“Well, alright. Come on—get closer. I’ll tell the story while you boys start the fire. Let’s see… Where to start?” The grandfather settled himself into place. “Okay. It is called ‘The Crying Lake’ because of how much she suffers. The lake lives a miserable existence full of pain and despair; she cries herself to sleep every night.”

“Why?” both boys asked at the same time.

“Most nights—ever since the time she became a lake—the Crying Lake reflects the light of the moon and the stars like a perfect divine mirror. Nothing else compares to its glory. It is a unique privilege, and one that makes the lake very proud. The lake cherishes each one of her drops of water the way a mother cherishes each of her children. The drops reflect light as if they were diamonds! The Crying Lake is happy at night, because she is full of love for the moon whose light she reflects so gloriously.”

“And then what happens, Grandpa? How come she is miserable?”

“The hot sun comes up every morning and batters the lake all day long. Unable to withstand the heat, thousands of drops of water from her surface die—they become flying mist and float up into the sky.”

Both brothers nodded. “Ah! That is sad,” the younger one said.

“The Crying Lake curses the sun all day long,” the grandfather continued. “She asks the Heavens for his death, but to no avail. Her heart is full of resentment for an enemy she can’t defeat. Every night, after the sun is gone, The Crying Lake mourns the loss of her children. Then the moon and the stars come out to soothe her and ease her pain. Reflecting their light gives her peace again and a reason to keep on going. Amid sobs, she falls asleep.”

“But is not her fault, Grandpa!” the younger brother protested, aghast. “How come the Shaman blames her for her suffering?”

“The Shaman didn’t blame her, little one.”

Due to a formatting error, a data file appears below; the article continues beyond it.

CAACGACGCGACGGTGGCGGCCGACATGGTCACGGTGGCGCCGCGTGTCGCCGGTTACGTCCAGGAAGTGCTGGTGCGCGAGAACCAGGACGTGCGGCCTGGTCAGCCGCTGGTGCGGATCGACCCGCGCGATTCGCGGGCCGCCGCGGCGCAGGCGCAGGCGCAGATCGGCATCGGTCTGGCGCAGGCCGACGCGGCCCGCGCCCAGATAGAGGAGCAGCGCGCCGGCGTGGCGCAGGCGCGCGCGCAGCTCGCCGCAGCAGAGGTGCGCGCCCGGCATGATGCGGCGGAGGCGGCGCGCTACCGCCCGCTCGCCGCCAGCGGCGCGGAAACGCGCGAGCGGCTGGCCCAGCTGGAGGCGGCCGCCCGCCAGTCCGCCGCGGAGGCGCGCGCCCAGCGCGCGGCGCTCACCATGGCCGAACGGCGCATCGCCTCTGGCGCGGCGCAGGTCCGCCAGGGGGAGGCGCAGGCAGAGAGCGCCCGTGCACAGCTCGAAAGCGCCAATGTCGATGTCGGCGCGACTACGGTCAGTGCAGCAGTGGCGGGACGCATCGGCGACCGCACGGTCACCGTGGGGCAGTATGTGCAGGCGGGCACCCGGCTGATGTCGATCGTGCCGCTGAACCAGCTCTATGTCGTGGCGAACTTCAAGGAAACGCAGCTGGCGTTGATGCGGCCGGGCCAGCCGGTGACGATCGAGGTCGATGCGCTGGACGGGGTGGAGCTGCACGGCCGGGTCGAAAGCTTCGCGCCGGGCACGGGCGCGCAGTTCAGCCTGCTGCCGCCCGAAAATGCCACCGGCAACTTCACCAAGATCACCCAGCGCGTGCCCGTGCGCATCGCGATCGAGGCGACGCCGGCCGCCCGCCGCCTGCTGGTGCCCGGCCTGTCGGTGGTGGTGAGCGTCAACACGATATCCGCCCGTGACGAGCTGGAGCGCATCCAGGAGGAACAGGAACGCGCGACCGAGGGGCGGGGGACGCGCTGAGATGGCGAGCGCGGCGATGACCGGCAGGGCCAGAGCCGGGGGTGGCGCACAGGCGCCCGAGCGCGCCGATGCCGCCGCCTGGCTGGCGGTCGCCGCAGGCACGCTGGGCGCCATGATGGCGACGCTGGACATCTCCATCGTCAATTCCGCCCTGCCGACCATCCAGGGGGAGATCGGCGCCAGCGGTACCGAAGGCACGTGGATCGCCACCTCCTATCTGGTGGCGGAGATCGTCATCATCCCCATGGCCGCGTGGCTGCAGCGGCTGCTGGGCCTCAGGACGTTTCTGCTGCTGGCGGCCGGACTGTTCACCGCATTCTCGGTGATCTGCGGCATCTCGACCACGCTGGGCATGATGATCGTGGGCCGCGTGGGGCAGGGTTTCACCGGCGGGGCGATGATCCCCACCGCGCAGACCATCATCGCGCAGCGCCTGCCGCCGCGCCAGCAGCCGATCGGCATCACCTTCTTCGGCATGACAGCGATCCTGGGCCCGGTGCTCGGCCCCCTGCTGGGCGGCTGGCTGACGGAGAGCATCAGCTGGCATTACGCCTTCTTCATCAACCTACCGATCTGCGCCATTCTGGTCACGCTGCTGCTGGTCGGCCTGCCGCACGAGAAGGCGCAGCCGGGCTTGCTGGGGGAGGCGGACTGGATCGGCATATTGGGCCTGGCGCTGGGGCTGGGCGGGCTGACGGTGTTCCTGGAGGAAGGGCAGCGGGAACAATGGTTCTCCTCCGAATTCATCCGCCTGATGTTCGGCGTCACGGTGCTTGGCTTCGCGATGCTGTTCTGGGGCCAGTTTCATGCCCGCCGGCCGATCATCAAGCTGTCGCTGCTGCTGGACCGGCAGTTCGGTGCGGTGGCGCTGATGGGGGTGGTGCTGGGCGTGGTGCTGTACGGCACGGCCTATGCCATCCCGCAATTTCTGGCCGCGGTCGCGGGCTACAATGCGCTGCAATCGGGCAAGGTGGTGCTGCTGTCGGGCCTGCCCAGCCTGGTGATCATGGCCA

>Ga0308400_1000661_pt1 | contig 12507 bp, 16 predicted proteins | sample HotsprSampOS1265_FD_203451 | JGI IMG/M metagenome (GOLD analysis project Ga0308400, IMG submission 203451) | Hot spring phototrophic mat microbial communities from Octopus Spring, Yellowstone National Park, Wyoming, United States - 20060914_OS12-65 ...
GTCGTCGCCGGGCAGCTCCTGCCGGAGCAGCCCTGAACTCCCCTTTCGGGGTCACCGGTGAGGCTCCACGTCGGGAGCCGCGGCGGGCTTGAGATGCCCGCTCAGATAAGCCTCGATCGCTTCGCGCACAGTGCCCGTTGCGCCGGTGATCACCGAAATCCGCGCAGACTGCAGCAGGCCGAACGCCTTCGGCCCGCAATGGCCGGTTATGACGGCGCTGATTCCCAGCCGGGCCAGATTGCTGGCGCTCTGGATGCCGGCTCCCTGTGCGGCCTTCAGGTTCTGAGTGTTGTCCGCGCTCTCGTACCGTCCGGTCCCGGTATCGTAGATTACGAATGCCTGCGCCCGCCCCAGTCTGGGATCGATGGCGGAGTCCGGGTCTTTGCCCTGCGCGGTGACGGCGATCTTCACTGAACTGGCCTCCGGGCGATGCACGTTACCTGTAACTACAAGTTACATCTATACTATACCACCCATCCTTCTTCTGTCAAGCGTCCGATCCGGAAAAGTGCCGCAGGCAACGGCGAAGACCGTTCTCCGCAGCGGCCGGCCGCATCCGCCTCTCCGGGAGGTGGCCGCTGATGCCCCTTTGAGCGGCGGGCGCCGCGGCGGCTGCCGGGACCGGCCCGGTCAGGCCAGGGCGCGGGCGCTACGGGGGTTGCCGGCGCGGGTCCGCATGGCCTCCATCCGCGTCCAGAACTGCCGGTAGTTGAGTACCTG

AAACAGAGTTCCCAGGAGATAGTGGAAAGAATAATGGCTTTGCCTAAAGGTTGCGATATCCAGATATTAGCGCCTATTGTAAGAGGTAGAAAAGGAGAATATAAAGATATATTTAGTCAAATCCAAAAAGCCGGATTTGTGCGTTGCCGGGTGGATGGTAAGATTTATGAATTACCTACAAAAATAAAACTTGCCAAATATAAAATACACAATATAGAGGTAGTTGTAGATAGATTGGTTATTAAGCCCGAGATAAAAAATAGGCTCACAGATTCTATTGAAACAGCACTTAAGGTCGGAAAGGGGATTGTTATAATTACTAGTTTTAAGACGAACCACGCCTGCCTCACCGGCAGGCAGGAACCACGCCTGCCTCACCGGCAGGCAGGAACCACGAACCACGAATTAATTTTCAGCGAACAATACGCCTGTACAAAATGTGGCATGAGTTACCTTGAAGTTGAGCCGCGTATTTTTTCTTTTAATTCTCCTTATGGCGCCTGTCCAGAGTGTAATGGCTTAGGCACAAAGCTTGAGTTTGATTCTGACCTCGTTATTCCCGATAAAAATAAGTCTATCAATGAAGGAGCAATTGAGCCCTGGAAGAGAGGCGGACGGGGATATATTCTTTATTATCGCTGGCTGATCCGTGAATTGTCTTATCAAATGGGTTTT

“It’s true, little brother,” the older one said. “The Shaman just said she was trapped.”

“That’s right. She’s trapped between Heaven and Earth, love and hatred, pleasure and suffering. She’s trapped between opposing pairs because she thinks she is just a lake. The same happens to a man—he feels trapped, thinking he is just a man.”

The younger brother’s frown came back. “I don’t get it, Grandpa.”

“If the lake were to realize her true nature, she would not experience pain as a lake,” the grandfather explained patiently. “She would not suffer injustice at the hands of others. She would not see death the way a lake sees death.”

The older brother spoke up. “Don’t you get it, little brother?”

“Nope.”

The grandfather smiled. “The true nature of the lake is water.”

“Water!?” the younger brother blurted out.

“That’s right.”

His frown was still there. “What do you mean?”

“As water, she would enjoy being a serene lake. As water, she would feel excited to become a floating mist. As water, she would relish being a wandering cloud. As water, she would love to become falling rain. As water, she would be amused to be a flowing river. As her true self, she would not feel the suffering she experiences under her transient identity as a lake— she would not feel any rage or pain or death, and she would not blame others. As water, she would be as she is in the now, no longer fractured by time and identity.”

“But, Grandpa, why doesn’t the moon just tell her?”

“It is not something the mind understands, my child. It is something the heart realizes, something the heart grows into, slowly, like the growing of a tree.”

“But, Grandpa, how can a man grow like a tree?”

“The seed sprouts when we listen to the whispers of the heart, the silent voices of our roots within, our ancestors. No one can listen for you.”

Silence engulfed all three, to be interrupted by a soft summer breeze, a glowing lake, and a crackling fire. The brief moment seemed stuck in time.

Finally, the little boy broke the spell. “Grandpa, I will be her heart and listen for her. I’m coming back here next week, on my birthday. I will soothe the lake during the day. I will be her Painted Moon.”